PAYE operation: international employments: employers ‘presence in UK’
Arrivals in the UK
One of the deciding factors on the operation of PAYE is whether the employer who makes the payment on account of wages or salary has a tax presence in the UK. The decision in Oceanic 56 TC 183 makes it clear that there is a territorial limitation to PAYE which restricts it to cases where the employer has a ‘tax presence’ here.
For PAYE compliance purposes, it does not matter whether any corporation tax liability actually arises on the UK presence of the employer. It is sufficient that a tax presence exists.
HMRC regards a branch or agency in the UK, or a UK representative office, as establishing a tax presence.
However, we would not regard an overseas employer as having a tax presence in the UK simply because there are employees in the UK. For example, an overseas concern may employ sales staff in the UK who simply travel around from their private residences to seek orders. We would not say that there was an employer tax presence at the private address. An overseas employer may also use professional services in the UK, for example banking or legal services. Again, we would not say that this was a tax presence in the UK.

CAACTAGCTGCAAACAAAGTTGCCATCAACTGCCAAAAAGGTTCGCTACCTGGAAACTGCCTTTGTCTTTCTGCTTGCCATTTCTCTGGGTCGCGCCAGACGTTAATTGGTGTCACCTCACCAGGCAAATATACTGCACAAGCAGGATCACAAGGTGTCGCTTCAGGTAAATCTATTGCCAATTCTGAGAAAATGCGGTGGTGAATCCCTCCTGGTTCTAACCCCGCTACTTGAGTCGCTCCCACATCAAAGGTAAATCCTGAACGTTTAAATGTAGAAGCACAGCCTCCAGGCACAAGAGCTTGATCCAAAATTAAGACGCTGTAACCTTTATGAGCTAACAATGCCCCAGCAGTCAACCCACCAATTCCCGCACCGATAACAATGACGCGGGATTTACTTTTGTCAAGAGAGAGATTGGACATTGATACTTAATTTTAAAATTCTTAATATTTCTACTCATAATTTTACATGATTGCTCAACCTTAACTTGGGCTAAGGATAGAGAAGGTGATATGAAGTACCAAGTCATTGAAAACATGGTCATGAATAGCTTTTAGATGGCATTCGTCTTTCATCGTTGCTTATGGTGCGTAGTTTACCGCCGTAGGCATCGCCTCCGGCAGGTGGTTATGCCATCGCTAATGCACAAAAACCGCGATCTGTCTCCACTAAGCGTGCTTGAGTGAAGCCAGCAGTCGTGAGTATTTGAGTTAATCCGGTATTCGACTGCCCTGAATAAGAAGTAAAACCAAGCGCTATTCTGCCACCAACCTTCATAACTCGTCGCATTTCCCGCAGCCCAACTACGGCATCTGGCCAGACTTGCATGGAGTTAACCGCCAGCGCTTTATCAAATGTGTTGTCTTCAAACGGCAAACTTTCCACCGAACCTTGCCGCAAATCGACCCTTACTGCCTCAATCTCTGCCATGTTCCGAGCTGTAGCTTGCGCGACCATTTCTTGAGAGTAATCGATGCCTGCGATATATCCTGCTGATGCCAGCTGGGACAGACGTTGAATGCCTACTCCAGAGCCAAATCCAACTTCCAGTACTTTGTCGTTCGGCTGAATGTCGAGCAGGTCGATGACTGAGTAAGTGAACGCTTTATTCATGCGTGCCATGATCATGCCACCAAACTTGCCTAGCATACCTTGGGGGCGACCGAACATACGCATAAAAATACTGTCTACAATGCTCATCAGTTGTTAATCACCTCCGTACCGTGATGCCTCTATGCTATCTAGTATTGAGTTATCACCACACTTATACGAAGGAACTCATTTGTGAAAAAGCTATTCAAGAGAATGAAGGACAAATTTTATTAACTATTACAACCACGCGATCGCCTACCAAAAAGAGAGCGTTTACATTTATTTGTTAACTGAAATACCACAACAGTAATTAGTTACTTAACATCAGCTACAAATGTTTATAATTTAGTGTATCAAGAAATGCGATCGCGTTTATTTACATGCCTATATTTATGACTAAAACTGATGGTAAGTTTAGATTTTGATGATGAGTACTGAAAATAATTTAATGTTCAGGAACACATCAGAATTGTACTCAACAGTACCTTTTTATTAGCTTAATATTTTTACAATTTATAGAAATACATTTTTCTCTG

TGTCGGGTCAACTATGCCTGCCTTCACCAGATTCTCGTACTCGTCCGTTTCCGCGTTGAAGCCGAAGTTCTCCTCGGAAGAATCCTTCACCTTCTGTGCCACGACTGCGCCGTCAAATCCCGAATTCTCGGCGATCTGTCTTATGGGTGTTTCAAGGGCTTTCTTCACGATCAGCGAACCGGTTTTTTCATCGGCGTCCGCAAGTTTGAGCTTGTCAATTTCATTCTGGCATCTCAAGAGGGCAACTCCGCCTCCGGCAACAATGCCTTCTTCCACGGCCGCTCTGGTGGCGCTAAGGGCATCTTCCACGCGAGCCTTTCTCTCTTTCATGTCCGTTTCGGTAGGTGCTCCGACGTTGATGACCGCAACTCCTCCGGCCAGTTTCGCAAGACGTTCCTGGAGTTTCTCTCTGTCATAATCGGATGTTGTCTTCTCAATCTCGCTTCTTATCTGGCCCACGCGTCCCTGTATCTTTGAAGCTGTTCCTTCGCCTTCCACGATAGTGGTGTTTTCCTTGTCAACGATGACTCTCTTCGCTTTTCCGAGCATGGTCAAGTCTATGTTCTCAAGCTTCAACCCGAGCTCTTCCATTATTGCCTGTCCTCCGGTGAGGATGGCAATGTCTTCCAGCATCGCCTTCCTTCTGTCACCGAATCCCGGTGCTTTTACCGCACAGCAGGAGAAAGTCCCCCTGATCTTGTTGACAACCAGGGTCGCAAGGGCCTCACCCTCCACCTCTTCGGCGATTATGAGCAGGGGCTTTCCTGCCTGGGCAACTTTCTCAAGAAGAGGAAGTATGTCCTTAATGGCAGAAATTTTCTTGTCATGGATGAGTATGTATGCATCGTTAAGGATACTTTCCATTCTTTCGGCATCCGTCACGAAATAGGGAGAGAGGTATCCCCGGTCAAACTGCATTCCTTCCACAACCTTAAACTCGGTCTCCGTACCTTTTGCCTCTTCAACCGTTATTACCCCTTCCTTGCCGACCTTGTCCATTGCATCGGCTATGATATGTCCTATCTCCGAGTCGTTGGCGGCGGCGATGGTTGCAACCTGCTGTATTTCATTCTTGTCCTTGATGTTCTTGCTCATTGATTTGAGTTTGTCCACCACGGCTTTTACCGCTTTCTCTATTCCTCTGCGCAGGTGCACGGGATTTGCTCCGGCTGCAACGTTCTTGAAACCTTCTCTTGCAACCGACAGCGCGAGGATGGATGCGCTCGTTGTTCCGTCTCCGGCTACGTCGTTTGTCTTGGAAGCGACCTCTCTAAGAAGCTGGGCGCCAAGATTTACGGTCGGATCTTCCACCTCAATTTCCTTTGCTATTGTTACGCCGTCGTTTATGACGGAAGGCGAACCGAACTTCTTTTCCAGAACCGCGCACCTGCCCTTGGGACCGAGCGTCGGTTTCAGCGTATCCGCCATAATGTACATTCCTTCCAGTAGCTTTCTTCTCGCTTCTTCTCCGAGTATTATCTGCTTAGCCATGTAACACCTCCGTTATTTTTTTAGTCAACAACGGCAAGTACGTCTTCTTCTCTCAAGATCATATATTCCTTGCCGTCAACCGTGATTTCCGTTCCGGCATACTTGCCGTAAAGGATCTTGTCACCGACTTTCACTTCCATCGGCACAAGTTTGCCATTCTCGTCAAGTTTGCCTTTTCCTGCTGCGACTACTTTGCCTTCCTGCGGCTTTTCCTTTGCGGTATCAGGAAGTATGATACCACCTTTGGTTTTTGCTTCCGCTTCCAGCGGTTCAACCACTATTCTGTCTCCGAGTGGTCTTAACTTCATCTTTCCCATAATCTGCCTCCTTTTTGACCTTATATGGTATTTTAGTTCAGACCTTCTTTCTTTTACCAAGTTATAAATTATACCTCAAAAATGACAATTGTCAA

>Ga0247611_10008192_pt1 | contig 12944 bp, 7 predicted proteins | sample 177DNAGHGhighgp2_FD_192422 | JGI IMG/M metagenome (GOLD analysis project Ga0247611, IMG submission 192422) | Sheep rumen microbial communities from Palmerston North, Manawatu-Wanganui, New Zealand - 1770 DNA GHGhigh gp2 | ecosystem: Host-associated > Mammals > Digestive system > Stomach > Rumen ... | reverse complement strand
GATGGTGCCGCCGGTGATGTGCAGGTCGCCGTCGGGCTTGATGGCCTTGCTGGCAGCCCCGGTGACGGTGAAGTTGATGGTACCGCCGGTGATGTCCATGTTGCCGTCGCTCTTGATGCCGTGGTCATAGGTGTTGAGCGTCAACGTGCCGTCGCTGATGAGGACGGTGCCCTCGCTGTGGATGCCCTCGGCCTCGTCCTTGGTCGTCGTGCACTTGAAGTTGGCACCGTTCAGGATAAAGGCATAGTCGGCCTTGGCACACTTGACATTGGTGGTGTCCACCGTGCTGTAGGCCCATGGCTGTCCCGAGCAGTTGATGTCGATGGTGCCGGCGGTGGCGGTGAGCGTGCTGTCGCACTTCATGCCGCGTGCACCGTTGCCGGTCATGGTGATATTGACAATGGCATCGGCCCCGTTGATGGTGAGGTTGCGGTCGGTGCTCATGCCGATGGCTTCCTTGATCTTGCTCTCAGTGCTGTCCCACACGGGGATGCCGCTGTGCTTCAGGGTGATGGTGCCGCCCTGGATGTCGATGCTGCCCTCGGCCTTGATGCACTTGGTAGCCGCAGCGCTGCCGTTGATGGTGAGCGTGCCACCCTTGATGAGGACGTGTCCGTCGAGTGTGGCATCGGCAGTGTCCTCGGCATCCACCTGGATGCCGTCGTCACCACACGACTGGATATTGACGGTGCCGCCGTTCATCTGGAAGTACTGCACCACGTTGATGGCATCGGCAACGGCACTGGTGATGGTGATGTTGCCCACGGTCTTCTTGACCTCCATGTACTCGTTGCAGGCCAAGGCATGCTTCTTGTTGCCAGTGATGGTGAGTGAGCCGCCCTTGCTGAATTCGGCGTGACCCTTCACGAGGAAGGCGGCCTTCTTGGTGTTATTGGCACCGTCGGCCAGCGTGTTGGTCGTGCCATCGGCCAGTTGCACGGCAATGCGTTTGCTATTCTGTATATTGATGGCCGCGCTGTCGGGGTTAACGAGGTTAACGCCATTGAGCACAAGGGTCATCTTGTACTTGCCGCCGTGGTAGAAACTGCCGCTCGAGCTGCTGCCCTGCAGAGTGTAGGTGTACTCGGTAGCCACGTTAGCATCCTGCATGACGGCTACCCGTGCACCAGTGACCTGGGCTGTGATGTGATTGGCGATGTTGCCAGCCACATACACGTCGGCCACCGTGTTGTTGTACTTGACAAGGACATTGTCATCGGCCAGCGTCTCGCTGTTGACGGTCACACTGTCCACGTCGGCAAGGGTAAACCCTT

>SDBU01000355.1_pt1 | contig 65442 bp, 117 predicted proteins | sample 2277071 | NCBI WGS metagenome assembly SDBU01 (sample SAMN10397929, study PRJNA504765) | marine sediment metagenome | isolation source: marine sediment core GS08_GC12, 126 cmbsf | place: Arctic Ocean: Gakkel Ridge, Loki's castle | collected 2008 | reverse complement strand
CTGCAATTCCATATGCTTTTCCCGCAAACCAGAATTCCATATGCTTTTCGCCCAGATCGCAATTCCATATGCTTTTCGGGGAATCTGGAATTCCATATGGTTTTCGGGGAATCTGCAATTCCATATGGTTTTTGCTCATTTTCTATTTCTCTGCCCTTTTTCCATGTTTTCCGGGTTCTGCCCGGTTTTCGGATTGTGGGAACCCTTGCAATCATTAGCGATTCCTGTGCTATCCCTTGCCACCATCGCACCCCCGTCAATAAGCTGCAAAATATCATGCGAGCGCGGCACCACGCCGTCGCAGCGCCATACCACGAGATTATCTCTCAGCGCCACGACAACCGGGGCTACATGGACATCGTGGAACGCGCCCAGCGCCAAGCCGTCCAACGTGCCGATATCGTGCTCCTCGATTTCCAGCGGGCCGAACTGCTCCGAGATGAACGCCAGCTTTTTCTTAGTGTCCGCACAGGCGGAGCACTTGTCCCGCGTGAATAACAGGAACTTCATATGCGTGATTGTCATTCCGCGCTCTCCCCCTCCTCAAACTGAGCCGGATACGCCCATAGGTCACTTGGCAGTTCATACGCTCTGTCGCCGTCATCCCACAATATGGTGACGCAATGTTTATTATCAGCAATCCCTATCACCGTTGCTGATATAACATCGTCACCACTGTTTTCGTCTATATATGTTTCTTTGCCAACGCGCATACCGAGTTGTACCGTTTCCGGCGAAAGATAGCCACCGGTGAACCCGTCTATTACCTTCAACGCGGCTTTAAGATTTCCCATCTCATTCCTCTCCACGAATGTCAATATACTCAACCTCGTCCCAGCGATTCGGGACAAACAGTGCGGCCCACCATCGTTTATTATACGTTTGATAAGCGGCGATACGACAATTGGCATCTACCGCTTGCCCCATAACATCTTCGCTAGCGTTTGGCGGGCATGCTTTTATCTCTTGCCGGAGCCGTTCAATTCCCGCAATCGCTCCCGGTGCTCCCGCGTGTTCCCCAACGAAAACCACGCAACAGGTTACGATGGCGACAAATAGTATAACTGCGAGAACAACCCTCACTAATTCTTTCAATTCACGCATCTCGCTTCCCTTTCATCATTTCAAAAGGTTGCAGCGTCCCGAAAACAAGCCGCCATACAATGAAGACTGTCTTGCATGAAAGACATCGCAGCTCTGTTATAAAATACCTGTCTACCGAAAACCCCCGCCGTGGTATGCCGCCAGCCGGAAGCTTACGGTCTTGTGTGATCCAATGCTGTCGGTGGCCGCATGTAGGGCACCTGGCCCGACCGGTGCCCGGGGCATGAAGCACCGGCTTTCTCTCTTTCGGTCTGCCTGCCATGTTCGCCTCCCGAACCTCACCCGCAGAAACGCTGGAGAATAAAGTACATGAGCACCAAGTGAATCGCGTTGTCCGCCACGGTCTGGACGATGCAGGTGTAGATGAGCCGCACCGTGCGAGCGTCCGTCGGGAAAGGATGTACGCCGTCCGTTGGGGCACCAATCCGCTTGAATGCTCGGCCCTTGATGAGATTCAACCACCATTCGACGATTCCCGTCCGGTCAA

For there to be a tax presence, we need to show there is something in the UK similar to a branch or agency, office or establishment. Essentially, we need a UK address where we can contact the employer, send PAYE literature and, if necessary, enforce compliance.
Cases where doubt exists as to whether PAYE is appropriate should be referred to Personal Tax Customer, Product & Process, PAYE Technical, Shipley, for advice before it is agreed that Direct Collection procedures can be applied.
Once we can show a tax presence, we can look to that presence to operate PAYE even if payments to employees in the UK are not made from the UK. For example, even if the UK employees of a UK branch or agency are paid by a part of the organisation outside the UK, we would still require the branch to operate PAYE.